Last year, I purchased gifts from well-known brands, such as Old Navy, Carters and H&M. Like most well-thought-out gifts, only a portion actually worked out. After the holiday season, it’s inevitable that some are going to have to be returned or exchanged.
Understanding the Customer and Their Journey
So, if I were going to put myself into a demographic, or what we more commonly call a “buyer persona,” it would be something like this: female, over 30, lives in Scottsdale, two children, likes popular retail chains in mid-level pricing.
That’s what I would look like on a data sheet. No name. No face. No screaming toddler in the car as I drive all over town trying to get to every single store with the correct items that each location needs for their particular return process.
But let’s be real for a moment here — customers are not data points.
They are people with schedules, families and tons of tasks that need to be completed. Understanding your customers requires you to do more than create a basic profile — you need to study them and map out their buying journey. Unfortunately, taking the time to produce a customer journey map isn’t something that many marketers want to do because it’s time consuming.
It’s worth it. Mapping your customer’s journey can literally be your guide into the psyche of every person that interacts with your brand.
So now I am tasked with finding receipts and getting back to the store for returns. First, what a hassle! Who has time to run errands like that anymore? Let me give you some context: I am a busy mom, with two small children and a teenager. I have a big job at a fast-growing marketing agency and my husband and I are small business owners. For me, every minute counts. I do not have time to dilly dally. With my friendly Amazon and Nordstrom apps, I can easily shop and return without hassle or issue. Customer-focused experiences and apps like these instill brand loyalty, and the data backs this up. Fortune has a poll showing Nordstrom’s is still number one in return policy rankings.
Do You Truly Know Your Customer’s Pain?
By the time I find the receipts, go to the mall, find a place to park, wait in line and actually get a refund or store credit for my returned item, I have spent far more than the gifts were actually worth, literally and figuratively.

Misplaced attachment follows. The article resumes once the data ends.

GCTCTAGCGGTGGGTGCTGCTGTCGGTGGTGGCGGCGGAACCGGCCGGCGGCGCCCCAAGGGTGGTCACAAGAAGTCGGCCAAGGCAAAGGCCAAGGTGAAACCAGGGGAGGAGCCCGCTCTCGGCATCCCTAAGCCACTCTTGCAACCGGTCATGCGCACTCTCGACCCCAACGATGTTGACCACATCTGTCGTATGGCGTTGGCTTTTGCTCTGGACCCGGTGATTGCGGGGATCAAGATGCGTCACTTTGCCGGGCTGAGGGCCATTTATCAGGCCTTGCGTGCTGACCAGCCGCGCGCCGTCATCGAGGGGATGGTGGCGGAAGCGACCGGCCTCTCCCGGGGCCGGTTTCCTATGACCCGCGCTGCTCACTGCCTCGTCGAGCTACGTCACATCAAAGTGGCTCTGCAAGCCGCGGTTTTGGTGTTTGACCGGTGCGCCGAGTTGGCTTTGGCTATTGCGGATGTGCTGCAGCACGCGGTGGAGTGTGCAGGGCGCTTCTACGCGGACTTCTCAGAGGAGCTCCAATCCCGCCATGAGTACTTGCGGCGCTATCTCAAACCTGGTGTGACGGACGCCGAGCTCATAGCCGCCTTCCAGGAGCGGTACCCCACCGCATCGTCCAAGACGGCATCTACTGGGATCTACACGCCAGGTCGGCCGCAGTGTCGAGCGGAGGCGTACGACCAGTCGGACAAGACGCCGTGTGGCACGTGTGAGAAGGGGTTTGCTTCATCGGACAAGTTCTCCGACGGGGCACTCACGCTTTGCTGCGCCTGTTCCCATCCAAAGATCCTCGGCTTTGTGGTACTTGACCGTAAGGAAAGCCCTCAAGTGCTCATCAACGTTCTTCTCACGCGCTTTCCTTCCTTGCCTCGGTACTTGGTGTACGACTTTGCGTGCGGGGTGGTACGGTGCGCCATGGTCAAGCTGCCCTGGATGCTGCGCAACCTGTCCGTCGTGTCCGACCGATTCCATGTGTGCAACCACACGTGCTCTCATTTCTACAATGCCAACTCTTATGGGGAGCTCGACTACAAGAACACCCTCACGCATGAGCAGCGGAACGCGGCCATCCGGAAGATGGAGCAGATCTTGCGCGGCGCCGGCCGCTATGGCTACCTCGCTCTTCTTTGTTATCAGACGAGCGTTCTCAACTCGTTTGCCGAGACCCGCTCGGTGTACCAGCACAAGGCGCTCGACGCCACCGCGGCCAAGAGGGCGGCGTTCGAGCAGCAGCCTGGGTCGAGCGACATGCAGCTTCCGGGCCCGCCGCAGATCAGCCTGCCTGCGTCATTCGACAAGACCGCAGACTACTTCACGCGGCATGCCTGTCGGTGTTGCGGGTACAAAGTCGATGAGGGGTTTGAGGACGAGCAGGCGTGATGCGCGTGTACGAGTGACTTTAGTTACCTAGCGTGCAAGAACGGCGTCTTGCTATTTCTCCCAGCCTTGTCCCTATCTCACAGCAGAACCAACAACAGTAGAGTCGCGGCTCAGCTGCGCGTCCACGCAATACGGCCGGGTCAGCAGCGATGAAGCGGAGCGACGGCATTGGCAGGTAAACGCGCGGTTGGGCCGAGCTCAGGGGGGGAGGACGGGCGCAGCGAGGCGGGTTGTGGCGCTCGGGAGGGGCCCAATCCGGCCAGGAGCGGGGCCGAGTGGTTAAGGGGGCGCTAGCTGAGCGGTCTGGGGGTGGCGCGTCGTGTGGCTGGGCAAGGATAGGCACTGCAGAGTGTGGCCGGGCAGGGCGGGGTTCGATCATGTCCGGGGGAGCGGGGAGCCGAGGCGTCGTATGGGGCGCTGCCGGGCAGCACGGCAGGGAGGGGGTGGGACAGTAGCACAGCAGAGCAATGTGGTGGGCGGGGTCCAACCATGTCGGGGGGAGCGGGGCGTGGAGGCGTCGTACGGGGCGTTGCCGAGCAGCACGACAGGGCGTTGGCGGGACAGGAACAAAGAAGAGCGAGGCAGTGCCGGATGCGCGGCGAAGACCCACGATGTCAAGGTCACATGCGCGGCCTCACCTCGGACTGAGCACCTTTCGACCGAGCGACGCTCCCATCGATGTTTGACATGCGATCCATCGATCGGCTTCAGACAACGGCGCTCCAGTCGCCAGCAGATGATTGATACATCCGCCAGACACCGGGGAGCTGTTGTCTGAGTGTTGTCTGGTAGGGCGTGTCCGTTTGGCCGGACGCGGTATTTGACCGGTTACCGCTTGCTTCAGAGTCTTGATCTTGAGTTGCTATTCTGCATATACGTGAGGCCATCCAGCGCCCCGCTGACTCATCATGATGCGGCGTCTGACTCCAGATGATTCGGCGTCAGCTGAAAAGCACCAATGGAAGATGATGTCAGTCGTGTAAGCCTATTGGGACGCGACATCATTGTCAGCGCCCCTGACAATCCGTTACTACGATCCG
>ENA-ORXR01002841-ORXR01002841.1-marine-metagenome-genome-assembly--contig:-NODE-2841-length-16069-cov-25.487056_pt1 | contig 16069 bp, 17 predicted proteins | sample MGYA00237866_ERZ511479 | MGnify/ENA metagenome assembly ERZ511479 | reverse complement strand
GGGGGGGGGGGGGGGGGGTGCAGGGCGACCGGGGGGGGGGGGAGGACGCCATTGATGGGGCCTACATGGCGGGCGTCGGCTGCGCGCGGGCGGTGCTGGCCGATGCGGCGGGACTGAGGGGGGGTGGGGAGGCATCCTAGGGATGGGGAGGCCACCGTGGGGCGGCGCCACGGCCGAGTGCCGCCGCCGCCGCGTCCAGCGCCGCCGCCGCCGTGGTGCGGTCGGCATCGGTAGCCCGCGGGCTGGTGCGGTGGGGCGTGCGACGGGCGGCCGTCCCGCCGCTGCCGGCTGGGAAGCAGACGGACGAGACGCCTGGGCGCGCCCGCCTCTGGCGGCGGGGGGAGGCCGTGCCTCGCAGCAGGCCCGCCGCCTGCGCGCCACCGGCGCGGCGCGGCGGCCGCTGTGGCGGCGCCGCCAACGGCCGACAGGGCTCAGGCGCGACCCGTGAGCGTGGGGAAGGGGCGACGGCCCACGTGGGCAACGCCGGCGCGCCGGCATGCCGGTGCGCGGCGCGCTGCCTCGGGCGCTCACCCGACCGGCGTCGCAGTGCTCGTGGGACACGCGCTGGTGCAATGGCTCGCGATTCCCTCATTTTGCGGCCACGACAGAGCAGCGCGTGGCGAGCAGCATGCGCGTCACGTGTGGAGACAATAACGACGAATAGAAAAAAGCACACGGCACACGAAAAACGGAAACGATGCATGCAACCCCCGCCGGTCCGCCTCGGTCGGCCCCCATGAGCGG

Did you know that if you buy items online at Old Navy you can’t return them to ANY physical store? Well, neither did I.
I think most mothers are familiar with Carter’s. I bought a gift from their site and when I went into a physical location to make an exchange, I brought my order confirmation with me, in hand. The staff there told me I needed the actual packing invoice to do the return. Seriously??? I need to prove it was packed? Isn’t a receipt with an actual barcode and tags on the returned items, which match that barcode, proof enough? I asked the girl behind the counter if that was the only option, seeing as I obviously had all the necessary proof to show these items were purchased by me, and that they did, in fact, come from Carter’s. She said she would make a one-time exception.
At H&M, I missed the 90-day return window by 10 days. Due to my inability to get down to an H&M store any sooner, I got a really nice gift card instead of a refund.
Loss of a Customer…
I am still confused as to why retailers can’t get on board with a customer-friendly shopping experience. Planning and strategizing about these types of scenarios to see where and how a customer could be affected negatively by a process decision isn’t a small thing — it’s HUGE! It’s estimated that these practices can cost retailers upwards of $41B. Take this number, give or take 10 percent, and that is still a huge amount. Am I, as the consumer, expected to just accept that retailers can’t see this is all that’s needed to improve their service experience?
I have been meaning to write this blog for the past three years. The question I am posing to all businesses out there: How is your lack of service possibly causing your company to lose customers, brand loyalty and dollars? What will you do about it in 2016?
So, in closing, to the CEOs of brands such as Old Navy, Carters and H&M — as much as I love your products for our baby, toddler and teenager, I am going to only shop at Amazon and Nordstrom moving forward. Their service is simpler and easier for me. They know my pain points and they understand how to make me happy. While they may sound archaic to newer establishments, that’s the way I like to do business. Luckily, so does the company I work for as well.
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